The BASQUE Museum and CULTURAL CENTER can be found in BOISE, Idaho, USA. The museum was created in 1985, on the site where the first Basque immigrant's house was ve came to this city. His name was Uberuaga Cyrus Jacobs, and he lived there for 40 years. This gentleman was a rich merchant in Boise had built his house in 1864. Ms. Adela Garro Simplot, also of Basque descent, bought the house in 1985, and once it was restored it became the operational BASQUE CULTURAL CENTER MUSEUM and BOISE. From the front of the building you can see on the pavement a great LAUBURU (Basque Cross four arms that was used on the handle of cane typical Basque). BOISE has the biggest BASQUE community in the world outside of Basque Country. In this center you can learn about Basque culture.
One of the times that I tried to snowboard, I repear that I was trying, I saw some amazing views, although i was excited and scared of having a bad fall! But I did survive the day; and it was simply one of the greatest experiences there is, there is nothing like feeling connected with the breeze and nature ... and this incredible mountain!
In the center of the state of Idaho, a national park covers old lava fields. On the black, vegetation-free slopes, torrents of lava have solidified into strangely shaped ropes. Several trails can be followed into this rough, dark mineral world. One leads to the beautiful, obsidian Lava Cave. Early twentieth century explorers thought that the moon would look like this, hence the name of this arid region.
Schwetizer often comes up on ski magazine "best unknown spot" lists -- and for good reason. This growing mountain has superb terrain, dependable snow, easy access, and great views. The mountain is in north Idaho, just shy of the Canadian border, and overlooking the chocolate-box-cute town of Sandpoint as well as the sprawling mountain-ringed Lake Pend Oreille (say "pond-er-a"). The front of the mountain has open learner slopes that lead to steeper bowls, while the backside has never-ending cruisers that shoulder into steep-dropping runs with sparse trees. The mountain is big enough that it rarely feels crowded, though there can be good deals if you can manage a mid-week stay. There are two very nice slopeside lodges to choose from, as well as a large assortment of rental homes; down in Sandpoint is a larger variety of accommodations. A steep, windy road connects the town to the ski lifts; unless you truly have a massive amount of gear to lug around, I'd really recommend taking the shuttle.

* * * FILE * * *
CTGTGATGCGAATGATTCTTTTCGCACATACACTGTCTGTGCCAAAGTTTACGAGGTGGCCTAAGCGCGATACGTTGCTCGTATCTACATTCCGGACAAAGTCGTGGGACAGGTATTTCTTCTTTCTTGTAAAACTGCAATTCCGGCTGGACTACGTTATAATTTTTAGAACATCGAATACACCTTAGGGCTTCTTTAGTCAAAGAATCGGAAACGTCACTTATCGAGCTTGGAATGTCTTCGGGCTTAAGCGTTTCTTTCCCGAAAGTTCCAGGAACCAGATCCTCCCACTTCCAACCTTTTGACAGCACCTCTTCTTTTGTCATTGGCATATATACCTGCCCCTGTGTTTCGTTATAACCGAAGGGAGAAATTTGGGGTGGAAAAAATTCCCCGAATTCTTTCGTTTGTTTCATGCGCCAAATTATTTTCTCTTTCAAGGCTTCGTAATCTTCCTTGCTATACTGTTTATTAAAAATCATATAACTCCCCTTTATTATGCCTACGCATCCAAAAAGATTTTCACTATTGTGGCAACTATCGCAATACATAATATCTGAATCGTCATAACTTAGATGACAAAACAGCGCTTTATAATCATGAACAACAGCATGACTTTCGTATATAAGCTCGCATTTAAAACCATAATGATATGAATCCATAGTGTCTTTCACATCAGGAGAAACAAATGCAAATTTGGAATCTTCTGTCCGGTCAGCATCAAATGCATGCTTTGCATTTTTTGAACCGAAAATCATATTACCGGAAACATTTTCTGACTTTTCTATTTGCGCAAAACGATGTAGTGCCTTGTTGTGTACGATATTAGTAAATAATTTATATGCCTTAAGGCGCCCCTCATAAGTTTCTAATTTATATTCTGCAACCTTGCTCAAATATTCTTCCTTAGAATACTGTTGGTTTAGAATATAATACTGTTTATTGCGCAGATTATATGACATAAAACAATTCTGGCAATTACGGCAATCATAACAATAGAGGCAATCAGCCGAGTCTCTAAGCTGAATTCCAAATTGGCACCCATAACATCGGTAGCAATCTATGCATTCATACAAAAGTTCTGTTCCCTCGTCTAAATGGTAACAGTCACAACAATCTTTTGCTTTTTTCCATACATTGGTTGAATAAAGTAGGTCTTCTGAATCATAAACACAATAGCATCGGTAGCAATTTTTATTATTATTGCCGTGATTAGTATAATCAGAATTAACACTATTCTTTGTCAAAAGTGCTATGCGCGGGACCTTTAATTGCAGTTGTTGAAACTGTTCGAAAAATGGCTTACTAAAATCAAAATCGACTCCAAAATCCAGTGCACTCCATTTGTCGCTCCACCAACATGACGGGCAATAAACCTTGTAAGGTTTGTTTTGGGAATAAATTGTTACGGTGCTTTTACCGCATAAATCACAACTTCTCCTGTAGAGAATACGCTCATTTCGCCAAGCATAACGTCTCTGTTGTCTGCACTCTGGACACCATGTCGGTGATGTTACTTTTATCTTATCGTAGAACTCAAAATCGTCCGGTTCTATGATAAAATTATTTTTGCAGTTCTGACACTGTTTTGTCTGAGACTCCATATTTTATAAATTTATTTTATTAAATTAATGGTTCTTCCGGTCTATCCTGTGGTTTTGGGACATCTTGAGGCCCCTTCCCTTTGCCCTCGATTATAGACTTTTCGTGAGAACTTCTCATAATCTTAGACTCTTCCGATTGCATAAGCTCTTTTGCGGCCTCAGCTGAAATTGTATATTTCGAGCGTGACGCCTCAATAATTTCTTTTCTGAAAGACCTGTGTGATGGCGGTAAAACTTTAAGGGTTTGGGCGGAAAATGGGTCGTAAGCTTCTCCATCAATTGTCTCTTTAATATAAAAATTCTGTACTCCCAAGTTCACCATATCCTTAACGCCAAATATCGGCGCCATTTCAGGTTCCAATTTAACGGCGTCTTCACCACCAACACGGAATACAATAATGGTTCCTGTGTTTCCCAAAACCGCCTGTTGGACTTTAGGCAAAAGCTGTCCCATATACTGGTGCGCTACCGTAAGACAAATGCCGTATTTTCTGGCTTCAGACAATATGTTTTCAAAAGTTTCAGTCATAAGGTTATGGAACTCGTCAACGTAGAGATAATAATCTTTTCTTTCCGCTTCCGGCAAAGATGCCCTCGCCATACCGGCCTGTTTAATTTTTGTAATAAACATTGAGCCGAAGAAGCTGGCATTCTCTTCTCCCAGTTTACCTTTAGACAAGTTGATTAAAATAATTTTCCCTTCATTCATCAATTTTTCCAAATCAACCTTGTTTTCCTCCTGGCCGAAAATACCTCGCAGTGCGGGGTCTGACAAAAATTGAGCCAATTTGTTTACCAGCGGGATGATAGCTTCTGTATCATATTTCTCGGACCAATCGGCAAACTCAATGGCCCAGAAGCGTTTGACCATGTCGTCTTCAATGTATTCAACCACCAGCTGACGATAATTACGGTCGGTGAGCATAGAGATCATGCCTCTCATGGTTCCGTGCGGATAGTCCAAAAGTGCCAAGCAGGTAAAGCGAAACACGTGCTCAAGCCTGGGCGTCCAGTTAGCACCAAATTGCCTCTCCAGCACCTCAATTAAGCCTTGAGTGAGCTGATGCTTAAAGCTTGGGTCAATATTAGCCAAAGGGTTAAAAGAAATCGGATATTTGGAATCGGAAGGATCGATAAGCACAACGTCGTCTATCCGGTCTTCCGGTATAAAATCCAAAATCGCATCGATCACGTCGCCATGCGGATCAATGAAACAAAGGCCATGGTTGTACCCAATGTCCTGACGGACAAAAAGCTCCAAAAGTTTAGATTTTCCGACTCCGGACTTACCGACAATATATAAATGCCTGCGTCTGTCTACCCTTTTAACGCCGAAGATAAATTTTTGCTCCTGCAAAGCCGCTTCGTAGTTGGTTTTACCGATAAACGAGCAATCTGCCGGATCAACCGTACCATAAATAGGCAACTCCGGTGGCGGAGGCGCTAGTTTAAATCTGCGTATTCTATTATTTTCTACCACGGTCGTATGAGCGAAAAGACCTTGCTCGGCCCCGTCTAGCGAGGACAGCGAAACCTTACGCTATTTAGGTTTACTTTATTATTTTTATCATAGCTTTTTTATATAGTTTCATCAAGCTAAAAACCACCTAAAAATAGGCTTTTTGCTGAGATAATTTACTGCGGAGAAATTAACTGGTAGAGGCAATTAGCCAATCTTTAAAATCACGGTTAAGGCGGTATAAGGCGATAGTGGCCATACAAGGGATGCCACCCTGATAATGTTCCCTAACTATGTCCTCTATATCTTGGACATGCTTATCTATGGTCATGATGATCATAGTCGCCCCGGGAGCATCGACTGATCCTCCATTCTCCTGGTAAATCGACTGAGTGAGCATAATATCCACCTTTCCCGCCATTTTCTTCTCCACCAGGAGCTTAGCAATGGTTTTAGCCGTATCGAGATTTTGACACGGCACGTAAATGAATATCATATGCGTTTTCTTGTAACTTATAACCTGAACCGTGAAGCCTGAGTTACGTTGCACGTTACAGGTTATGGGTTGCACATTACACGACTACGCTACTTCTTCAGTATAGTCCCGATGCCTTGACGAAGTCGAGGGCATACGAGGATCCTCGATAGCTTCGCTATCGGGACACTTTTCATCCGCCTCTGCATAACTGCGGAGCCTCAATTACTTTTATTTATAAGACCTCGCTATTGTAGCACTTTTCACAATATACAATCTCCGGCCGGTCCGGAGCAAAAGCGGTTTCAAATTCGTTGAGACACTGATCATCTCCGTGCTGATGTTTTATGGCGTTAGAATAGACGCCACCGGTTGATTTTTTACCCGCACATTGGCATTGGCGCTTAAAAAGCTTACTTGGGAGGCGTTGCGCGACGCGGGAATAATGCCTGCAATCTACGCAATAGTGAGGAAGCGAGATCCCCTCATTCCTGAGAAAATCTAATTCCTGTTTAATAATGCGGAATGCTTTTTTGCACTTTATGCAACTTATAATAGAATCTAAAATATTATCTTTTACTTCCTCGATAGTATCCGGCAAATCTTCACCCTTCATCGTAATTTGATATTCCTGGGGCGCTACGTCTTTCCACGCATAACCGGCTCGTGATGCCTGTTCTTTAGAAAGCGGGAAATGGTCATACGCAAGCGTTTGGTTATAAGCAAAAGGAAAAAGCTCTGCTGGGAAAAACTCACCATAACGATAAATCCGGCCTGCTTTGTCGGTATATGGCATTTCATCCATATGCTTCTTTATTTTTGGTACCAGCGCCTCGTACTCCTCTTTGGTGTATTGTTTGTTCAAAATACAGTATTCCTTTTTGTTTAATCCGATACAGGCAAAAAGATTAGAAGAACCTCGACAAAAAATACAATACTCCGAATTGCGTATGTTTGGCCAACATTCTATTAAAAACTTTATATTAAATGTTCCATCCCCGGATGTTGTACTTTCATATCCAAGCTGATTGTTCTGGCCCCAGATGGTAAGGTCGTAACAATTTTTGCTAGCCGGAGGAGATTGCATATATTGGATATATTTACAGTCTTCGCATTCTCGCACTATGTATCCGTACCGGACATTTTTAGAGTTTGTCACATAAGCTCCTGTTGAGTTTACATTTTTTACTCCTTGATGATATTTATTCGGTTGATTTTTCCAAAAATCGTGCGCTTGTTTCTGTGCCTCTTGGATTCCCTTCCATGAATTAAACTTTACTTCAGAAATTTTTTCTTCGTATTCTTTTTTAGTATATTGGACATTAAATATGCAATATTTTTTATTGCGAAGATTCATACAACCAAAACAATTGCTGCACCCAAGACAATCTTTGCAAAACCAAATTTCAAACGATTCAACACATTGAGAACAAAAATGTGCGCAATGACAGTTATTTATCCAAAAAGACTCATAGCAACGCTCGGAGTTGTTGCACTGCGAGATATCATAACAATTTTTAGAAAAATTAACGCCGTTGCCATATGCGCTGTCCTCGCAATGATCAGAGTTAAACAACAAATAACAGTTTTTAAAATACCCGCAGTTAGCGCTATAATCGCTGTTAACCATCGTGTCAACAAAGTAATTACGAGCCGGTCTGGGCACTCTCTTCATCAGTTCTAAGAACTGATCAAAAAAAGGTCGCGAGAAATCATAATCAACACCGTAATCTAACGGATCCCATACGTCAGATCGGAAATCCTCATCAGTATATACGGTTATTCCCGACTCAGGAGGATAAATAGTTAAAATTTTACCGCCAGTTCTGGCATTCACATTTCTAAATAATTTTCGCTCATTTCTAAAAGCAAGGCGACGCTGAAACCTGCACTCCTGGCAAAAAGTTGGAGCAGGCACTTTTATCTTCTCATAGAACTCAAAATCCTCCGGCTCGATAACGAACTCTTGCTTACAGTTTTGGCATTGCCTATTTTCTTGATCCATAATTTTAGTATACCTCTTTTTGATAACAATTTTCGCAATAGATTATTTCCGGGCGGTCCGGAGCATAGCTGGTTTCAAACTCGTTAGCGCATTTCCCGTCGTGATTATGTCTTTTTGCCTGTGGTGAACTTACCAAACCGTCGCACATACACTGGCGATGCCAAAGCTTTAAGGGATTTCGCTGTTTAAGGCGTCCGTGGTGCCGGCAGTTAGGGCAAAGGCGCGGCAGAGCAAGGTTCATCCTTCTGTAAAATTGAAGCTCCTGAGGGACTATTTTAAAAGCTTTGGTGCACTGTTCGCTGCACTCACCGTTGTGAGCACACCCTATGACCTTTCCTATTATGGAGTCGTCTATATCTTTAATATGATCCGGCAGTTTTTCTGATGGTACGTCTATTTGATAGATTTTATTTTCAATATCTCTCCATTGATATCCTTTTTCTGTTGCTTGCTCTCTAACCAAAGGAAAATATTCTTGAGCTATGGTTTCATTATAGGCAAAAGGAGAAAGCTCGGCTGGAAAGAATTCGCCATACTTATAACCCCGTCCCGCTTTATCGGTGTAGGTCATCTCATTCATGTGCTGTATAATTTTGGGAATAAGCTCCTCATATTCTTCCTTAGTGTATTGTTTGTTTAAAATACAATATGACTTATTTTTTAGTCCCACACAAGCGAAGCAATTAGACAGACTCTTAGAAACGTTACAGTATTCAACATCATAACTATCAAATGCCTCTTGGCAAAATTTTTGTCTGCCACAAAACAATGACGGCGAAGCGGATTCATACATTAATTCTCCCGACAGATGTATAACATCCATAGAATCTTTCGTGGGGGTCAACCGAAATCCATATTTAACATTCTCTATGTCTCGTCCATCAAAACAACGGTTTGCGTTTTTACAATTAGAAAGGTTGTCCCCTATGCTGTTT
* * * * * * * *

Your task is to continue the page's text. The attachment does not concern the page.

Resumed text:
This historical site in Idaho’s capital city is well worth your time if in the area, and especially for history fans. For just $5 (for adults), visitors can walk around the 100+ year old facility and get a feel for the environment inmates lived in when the prison was open. It’s interesting to see how the maximum security cells differed from that of regular ones, where those on death row were hung, as well as where laundry was done. The architecture is fascinating as well. Additionally, there is a museum on the premise that details the evolution of weapons throughout the years. If you take time to go through all the buildings, it should take about an hour or so to cover the grounds.
This mural/graffiti art project in downtown Boise is an intriguing site right in downtown. It’s interesting to look at all the distinct and different paintings by local artists. Sometimes, you’ll even get to see the artists painting the walls, and it’s great to stop and watch them create for a bit.
The alley is located on Bancock Street between N 8th and N 9th Streets. Beyond the immediately visible artwork in the spacious alleyway, visitors can continue walking toward the inside of the block to find more creations in the works. Even with some dumpsters lined up against the buildings, a walk through art in the alley is pleasant. It’s hard not to appreciate all the talent showcased in Freak Alley. Don’t forget to bring your camera!
A scenic view and a brief history lesson are two gains you’ll make by visiting Diversion Dam in Boise. Located on the Boise River about 7 miles southeast of the city along Warm Springs Avenue, this dam is on the National Register of Historic Places. There doesn't appear as though there’s an option for a tour of the facility, but there’s a display with brief information about it. It’s also easy to take photos of the site. There’s a small area across the dam to park cars and a bike path between the road and dam, so watch out for cyclists.